Four Are in Casino License Process

January 16, 2013
By

Surprise and intrigue came late Tuesday for those following the casino discussion, with one mysterious proposal from Chicago develop Neil Bluhm joining proposals by Las Vegas gaming magnate Steve Wynn, Suffolk Downs owners and an older proposal in Milford as Phase I casino license applicants in Greater Boston – each paying a $400,000 licensing fee to begin the quest for a Greater Boston (Region A) casino license.

There were four definitive proposals submitted for Region A, and one absolute surprise proposal from PPE Casino Resorts in Baltimore (The Cordish Companies) that had no specifics as to where it would go or what it was seeking. Ironically, Cordish is the same company that Suffolk Downs principle Richard Fields partnered with to develop his first major casino in Florida (Seminole Hard Rock).

Bluhm’s proposal is equally vague, though it is somewhat certain that his Chicago company – which has developed casinos in Philadelphia, Illinois and Mississippi – is looking at several Boston sites for a casino. Nevertheless, it was also supposed that they could be seeking the slots-only license as well, though that is unlikely. Bluhm is a major contributor and supporter of President Barack Obama.

The fourth applicant, David Nunes of Colorado, has apparently partnered with Warner Gaming for his long-standing proposal in Milford (which is in Greater Boston region), called Crossroads Massachusetts LLC. That proposal includes a $700 million development with a 300-room hotel just off of I-495. It has been quietly in play for nearly two years.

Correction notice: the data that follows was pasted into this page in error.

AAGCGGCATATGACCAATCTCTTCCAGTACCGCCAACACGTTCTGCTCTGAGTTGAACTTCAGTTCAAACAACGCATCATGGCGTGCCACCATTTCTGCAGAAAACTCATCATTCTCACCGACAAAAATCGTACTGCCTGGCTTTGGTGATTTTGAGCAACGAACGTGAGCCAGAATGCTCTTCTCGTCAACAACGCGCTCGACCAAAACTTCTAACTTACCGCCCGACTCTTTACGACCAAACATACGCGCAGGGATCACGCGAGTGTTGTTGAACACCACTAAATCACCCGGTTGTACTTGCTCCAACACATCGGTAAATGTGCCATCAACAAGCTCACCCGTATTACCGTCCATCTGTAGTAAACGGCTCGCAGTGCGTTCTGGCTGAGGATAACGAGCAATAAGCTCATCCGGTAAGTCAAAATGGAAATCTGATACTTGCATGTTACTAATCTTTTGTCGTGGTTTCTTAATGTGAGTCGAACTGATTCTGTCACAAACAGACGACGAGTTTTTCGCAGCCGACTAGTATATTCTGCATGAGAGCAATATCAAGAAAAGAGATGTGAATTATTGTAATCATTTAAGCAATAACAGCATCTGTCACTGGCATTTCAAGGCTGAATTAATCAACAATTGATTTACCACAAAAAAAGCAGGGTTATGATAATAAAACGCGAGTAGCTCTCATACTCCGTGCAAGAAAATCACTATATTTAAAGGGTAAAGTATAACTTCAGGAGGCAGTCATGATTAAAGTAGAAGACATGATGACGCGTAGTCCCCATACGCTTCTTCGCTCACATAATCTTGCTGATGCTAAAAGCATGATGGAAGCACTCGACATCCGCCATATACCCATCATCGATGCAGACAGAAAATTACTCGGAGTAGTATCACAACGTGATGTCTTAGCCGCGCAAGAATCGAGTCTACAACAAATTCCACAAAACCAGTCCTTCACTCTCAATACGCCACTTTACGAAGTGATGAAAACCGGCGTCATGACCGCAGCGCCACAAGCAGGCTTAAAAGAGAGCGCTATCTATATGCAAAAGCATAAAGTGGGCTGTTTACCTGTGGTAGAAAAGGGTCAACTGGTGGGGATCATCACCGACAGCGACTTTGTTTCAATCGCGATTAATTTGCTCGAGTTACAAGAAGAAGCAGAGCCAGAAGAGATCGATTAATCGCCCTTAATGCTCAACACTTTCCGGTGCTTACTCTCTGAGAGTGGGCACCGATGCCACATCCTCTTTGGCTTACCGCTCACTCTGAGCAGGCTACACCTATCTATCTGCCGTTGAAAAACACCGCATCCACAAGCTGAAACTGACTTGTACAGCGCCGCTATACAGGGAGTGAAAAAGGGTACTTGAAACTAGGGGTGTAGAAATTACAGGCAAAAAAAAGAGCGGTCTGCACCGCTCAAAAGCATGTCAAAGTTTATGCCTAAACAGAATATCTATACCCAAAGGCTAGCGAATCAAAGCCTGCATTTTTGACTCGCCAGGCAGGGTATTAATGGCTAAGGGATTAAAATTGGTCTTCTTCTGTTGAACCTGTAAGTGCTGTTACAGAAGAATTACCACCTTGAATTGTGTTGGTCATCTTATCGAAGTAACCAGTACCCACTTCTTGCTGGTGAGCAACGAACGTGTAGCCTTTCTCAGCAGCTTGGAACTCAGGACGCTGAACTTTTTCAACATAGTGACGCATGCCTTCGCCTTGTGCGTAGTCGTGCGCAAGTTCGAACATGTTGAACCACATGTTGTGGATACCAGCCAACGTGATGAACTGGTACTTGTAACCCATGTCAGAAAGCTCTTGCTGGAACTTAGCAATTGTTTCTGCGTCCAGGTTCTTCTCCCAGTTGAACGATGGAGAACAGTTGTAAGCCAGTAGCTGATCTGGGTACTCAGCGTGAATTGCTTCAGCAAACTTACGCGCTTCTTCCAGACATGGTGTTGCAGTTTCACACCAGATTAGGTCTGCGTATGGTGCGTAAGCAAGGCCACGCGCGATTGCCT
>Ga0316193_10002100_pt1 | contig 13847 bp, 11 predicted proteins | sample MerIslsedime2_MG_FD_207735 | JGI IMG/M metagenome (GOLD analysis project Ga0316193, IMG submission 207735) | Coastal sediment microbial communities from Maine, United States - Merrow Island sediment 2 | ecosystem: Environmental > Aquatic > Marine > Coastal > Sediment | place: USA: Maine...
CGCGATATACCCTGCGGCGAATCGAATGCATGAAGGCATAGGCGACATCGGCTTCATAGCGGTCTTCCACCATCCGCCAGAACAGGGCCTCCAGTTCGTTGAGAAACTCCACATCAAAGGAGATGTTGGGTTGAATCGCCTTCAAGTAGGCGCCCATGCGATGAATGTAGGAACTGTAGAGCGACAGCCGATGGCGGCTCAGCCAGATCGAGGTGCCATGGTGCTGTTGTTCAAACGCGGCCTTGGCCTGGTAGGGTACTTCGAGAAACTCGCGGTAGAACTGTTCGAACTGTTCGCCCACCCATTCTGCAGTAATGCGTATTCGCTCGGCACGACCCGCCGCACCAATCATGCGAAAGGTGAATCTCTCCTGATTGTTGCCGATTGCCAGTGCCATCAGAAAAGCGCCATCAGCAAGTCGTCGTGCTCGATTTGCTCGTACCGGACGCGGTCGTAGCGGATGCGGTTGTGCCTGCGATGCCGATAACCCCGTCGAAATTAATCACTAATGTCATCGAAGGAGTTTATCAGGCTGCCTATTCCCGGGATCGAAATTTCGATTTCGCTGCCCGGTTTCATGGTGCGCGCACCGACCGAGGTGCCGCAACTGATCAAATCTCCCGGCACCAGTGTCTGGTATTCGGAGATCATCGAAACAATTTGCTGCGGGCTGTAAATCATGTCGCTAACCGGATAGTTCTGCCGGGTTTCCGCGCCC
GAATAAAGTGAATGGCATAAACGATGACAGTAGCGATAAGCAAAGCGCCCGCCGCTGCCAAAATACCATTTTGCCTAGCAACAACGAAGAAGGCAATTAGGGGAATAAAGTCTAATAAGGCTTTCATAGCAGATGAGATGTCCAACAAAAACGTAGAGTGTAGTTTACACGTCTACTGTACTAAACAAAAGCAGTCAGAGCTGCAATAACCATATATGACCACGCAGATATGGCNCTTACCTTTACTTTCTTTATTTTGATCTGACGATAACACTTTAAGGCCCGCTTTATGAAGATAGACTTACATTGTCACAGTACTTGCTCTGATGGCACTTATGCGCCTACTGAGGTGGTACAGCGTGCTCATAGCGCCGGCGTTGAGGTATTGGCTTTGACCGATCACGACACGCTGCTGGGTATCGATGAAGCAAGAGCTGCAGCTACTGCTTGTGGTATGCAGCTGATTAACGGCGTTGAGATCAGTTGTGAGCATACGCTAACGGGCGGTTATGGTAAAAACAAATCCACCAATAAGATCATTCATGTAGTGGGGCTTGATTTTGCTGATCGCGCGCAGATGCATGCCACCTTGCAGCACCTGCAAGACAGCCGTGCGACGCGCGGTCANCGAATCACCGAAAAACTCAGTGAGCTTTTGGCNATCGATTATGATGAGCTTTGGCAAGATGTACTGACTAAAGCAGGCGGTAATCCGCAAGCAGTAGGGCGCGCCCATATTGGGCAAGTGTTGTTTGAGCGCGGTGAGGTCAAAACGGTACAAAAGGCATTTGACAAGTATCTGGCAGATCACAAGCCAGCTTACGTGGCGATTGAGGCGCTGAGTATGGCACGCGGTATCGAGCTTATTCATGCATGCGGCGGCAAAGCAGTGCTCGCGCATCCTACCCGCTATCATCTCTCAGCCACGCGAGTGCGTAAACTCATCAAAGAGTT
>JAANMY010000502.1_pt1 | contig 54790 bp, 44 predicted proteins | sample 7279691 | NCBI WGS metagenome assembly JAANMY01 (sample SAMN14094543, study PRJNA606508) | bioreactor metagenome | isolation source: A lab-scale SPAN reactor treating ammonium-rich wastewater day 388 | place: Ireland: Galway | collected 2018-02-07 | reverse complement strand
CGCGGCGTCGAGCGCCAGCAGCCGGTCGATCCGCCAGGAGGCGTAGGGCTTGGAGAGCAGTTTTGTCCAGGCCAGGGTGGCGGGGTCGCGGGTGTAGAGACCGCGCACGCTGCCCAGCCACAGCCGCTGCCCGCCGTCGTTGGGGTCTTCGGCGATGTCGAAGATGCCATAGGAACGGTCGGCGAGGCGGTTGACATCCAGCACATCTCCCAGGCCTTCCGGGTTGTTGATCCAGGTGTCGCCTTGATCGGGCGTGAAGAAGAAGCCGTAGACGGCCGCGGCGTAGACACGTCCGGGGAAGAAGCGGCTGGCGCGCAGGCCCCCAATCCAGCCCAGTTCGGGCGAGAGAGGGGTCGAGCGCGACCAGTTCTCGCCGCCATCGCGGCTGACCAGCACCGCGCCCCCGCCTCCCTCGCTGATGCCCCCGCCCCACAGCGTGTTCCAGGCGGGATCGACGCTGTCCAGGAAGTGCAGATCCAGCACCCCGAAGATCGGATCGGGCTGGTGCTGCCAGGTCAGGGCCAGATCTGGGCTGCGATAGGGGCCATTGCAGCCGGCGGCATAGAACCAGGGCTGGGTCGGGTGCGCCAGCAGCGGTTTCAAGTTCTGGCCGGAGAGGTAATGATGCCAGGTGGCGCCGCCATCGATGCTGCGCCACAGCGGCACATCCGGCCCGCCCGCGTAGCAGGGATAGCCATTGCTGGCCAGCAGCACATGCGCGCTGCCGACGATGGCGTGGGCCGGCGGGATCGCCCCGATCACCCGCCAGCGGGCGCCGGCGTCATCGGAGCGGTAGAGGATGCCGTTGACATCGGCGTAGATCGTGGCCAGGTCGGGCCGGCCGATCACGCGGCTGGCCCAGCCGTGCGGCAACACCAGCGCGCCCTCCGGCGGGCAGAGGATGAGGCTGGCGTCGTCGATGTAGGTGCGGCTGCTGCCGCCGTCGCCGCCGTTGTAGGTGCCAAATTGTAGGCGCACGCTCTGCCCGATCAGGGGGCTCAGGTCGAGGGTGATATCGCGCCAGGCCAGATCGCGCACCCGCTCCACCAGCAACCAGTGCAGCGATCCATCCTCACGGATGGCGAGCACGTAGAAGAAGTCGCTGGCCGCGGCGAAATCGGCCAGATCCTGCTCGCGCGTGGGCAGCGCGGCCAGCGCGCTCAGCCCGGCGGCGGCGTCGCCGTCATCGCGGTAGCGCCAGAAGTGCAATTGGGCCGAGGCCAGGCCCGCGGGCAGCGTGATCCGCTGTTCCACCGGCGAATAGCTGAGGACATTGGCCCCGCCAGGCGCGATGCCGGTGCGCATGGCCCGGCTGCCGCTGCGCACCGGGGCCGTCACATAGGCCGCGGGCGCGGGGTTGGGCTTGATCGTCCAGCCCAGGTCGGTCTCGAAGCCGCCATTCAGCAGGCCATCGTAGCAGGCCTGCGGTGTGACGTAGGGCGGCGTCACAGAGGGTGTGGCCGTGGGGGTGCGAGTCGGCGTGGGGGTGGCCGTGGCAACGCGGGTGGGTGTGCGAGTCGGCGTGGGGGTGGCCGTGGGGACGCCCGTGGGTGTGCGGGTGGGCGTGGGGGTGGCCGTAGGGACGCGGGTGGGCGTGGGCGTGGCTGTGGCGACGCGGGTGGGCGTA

In the end, the deadline added up to far more competition than anyone expected, given that Suffolk Downs appeared to be the only game in town just a few months ago.

For this immediate area, the coming and going of the initial filing deadline for the first-ever casino gaming license has resulted in what appears to be two of the biggest international faces in expanded gaming – Fields and Wynn – preparing to do battle in the backyards of Revere, Boston and Everett with well defined plans.

A total of 11 companies filed applications by the deadline.

Despite heavy competition for the western Massachusetts license, Suffolk – which has partnered with Caesar’s Entertainment – had been the lone interested party for quite some time in the Greater Boston area. All of that changed in late November when Wynn (who owns Wynn Resort and Casino in Las Vegas and a casino in Macau) re-entered the game. At that time, he virtually came out of left field with a proposal for a casino on a vacant parcel in Everett – a parcel formerly home to Monsanto site many years ago – and received a warm welcome from Everett Mayor Carlo DeMaria, Jr.

Wynn had unsuccessfully tried to bring a gaming complex to Foxboro with New England Patriots owner Robert Kraft in 2011, but was tossed out of town by a disinterested electorate in Foxboro. After that, many believed Wynn was no longer interested in Massachusetts.